00:03:49   you can transfer apps, but not if you've enabled iCloud,

00:03:52   for example, I think long and hard about

00:03:56   if I ever wanna push that button in the developer portal

00:03:59   to enable the entitlement,

00:04:02   because I have in my mind that like,

00:04:04   is this an app that I could see selling?

00:04:07   Is this an app that I would like to have

00:04:09   that opportunity to easily transfer it to another account

00:04:12   or not?

00:04:13   And I think it's good to be conscious of that

00:04:15   as you're going through that

00:04:16   rather than just like you go into the developer portal,

00:04:19   you're setting up an app and it's like,

00:04:20   oh yeah, let me just check all the boxes.

00:04:23   Like that approach is not great in this case,

00:04:27   'cause you may find yourself stuck down the road

00:04:30   even if you've never used iCloud.

00:04:32   And it's not the kind of thing that you can like

00:04:33   pull iCloud out of your application

00:04:35   and then suddenly you can transfer it.

00:04:37   It's like, if you've ever pushed that button once

00:04:40   in the developer portal,

00:04:41   the app will be forever ineligible for transfer.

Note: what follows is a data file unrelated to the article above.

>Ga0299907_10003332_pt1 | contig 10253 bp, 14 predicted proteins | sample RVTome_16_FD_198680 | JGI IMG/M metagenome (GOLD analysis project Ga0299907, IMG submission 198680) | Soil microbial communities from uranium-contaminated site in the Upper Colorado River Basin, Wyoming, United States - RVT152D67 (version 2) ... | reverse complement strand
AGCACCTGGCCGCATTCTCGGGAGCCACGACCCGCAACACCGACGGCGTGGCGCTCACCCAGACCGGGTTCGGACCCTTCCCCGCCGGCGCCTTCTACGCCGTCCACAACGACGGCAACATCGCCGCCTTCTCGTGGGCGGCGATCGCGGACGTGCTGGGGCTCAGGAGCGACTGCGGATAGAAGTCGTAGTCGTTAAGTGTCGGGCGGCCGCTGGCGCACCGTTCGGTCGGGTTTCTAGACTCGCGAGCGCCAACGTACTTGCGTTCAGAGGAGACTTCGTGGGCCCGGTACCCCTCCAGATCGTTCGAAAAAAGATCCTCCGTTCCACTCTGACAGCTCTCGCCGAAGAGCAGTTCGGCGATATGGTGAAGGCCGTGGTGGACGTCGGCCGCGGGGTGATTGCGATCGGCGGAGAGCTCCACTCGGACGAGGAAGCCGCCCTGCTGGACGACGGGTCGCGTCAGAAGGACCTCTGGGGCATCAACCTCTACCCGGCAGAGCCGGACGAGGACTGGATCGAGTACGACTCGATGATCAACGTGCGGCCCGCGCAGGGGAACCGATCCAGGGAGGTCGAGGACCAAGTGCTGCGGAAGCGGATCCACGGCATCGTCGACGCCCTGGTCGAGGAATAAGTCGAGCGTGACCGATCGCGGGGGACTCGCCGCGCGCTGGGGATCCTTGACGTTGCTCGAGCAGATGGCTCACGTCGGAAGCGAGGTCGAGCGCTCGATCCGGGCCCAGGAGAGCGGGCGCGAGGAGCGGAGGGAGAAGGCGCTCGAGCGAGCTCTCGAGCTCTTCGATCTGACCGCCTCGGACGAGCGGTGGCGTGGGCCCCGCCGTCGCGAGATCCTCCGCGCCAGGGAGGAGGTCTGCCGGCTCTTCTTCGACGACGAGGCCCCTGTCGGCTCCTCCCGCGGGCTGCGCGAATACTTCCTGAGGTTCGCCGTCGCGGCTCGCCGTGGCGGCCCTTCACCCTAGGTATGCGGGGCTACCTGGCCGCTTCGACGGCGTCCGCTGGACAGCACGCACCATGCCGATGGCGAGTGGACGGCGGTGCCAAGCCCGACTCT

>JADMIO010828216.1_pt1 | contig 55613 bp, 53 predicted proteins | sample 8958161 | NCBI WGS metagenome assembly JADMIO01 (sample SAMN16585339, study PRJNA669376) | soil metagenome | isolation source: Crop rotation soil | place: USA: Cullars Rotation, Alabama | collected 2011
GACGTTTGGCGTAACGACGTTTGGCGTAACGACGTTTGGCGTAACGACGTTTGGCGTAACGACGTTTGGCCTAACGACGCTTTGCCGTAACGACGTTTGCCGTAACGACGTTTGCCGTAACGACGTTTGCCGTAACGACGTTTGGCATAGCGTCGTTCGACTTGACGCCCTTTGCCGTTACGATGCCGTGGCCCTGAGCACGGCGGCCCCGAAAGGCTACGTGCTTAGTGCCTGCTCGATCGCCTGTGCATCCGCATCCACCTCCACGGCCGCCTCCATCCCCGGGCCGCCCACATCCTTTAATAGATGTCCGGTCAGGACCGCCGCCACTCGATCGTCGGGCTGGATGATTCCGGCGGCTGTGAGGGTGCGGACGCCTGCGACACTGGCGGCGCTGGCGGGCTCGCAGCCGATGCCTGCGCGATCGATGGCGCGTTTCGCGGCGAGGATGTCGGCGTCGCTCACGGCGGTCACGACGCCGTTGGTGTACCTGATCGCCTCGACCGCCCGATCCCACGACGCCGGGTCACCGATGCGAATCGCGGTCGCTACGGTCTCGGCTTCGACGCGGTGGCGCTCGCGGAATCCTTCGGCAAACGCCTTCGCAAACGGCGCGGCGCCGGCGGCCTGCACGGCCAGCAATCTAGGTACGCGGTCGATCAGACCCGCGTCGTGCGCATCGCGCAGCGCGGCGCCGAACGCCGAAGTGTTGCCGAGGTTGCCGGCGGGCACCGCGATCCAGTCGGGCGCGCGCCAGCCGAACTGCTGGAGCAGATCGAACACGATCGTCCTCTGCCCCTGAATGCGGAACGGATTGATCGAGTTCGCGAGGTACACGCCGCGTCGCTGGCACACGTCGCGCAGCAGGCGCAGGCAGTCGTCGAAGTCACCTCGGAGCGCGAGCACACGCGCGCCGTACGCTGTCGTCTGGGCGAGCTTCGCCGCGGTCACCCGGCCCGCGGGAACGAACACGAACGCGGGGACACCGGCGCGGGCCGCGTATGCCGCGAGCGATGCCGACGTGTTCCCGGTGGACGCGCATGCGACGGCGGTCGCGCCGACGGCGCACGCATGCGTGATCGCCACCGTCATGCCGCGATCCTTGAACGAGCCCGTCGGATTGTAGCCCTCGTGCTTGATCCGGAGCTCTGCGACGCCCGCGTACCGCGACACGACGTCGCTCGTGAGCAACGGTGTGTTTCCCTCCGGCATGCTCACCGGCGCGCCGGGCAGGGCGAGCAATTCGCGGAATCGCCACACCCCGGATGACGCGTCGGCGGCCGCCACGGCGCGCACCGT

00:04:44   And so you'd have to then,

00:04:45   be doing things that are more like

00:04:47   transferring the business entity,

00:04:50   or like creating a subsidiary of the company

00:04:52   that the app is then like moved into,

00:04:55   or then they purchase just that like subsidiary,

00:04:58   like things would get more complicated.

00:05:00   And so if this is something that you would ever want to do,

00:05:03   be thoughtful about that.

00:05:04   Be thinking about it

00:05:05   in terms of how you set up your business stuff,

00:05:07   as well as how you set up your stuff

00:05:09   within your developer account.

00:05:11   - Exactly.

00:05:12   And beyond the developer account question,

00:05:15   everything else about keeping things separate

00:05:17   is generally just like a good idea to do anyway

00:05:20   for accounting reasons or for legal reasons.

00:05:22   So for instance, like obviously have like

00:05:24   a separate business bank account.

00:05:25   That's step number one.

00:05:27   And hopefully as some kind of entity,

00:05:29   whether it's an LLC or incorporated,

00:05:32   that's up to you and your accountant and lawyer again.